Nor have these concerns diminished in the intervening years. This Court, in fact, picked up the threads of our prior cases, weaving a basis for the determination that a claim of prima facie tort could not be used to avoid the "requirements we have set for traditional torts, such as malicious prosecution" ( Curiano v Suozzi, 63 NY2d 113, 118–119). Those requirements, Curiano held, as Burt and Ferguson suggested, were necessary to "effectuate the strong public policy of open access to the courts for all parties" and to avoid "ad infinitum [litigation] with each party claiming that the opponent's previous action wasmalicious and meritless" ( id.). Without extended discussion, then, we were able to require dismissal when special injury had not been pleaded in support of a malicious prosecution claim ( see, Belsky v Lowenthal, 47 NY2d 820, 821; see also, Drago v Buonagurio, 46 NY2d 778, rev'g 61 AD2d 282).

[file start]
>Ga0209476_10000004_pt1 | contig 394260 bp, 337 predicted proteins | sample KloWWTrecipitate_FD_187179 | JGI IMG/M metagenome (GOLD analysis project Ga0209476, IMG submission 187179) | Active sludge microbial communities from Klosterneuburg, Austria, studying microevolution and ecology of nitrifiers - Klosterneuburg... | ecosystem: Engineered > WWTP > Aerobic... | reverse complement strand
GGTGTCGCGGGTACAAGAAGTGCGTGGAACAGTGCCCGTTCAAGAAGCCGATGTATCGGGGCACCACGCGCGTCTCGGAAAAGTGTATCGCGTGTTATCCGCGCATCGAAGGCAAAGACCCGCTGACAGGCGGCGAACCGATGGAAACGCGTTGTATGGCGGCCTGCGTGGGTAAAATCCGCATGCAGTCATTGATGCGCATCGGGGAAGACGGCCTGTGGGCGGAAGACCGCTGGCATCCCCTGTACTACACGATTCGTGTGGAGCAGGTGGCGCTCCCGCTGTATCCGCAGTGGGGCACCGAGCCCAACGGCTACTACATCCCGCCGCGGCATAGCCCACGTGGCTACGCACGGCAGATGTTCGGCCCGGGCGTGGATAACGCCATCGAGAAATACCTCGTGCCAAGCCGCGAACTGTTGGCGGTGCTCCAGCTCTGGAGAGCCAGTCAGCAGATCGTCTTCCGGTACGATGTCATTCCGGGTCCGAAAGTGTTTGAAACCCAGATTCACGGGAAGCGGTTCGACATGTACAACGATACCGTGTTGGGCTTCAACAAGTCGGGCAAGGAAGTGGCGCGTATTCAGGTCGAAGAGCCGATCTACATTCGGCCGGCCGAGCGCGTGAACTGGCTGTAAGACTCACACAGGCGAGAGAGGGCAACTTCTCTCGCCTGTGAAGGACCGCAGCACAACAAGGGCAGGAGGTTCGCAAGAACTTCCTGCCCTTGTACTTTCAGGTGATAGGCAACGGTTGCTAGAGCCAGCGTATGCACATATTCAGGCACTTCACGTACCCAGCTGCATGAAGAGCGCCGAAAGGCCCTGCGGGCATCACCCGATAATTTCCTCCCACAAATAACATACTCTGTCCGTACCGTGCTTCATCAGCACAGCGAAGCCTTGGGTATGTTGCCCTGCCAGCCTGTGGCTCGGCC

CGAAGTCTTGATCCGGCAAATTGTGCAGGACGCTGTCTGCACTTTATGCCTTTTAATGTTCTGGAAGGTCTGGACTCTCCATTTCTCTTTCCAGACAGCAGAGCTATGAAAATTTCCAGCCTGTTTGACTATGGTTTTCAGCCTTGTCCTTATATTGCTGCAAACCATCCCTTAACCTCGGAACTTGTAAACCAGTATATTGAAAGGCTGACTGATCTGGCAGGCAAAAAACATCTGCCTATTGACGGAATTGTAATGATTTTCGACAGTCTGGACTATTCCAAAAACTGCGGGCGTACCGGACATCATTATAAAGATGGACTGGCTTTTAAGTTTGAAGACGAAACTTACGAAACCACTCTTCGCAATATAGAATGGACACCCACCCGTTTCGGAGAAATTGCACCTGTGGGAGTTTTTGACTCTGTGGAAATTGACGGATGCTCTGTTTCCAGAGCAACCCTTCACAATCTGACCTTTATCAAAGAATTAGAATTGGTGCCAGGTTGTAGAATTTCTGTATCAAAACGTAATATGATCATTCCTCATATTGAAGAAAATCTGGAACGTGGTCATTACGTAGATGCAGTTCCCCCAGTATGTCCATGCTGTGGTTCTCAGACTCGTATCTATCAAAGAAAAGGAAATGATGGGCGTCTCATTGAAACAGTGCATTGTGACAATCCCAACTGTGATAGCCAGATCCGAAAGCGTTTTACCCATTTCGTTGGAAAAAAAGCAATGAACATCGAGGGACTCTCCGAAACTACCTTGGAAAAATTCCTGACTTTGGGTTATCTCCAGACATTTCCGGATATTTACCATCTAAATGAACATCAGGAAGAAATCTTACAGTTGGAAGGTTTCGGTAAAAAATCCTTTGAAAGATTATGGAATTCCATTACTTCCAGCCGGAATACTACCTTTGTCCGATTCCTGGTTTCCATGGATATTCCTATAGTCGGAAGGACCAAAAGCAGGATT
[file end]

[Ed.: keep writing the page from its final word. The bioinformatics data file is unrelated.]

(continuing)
Moreover, the defendant who defeats a frivolous civil claim is not without some possibility of recovering legal expenses. The courts' administrative rules permit many courts, in the exercise of discretion, to award fees and costs and to impose sanctions for frivolous conduct ( see, 22 NYCRR 130–1.1 to 130–1.5; see also, Matter of Ministers, Elders and Deacons of Reformed Protestant Dutch Church v 198 Broadway, Inc., 76 NY2d 411). Furthermore, if "an action to recover damages for personal injury, injury to property or wrongful death *** is found *** to be frivolous by the court, the court shall award to the successful party costs and reasonable attorney's fees not exceeding ten thousand dollars" (CPLR § 8303–a[a]; see also, Fed. Rule of Civil Procedure 11 [providing that the court "shall impose * * * an appropriate sanction," which can include a "reasonable attorney's fee"]; see generally, Wade, supra, 14 Hofstra L. Rev. 433). Such recourse, though in some cases not guaranteed, gives additional viability to the element of special injury as part of a claim of malicious prosecution.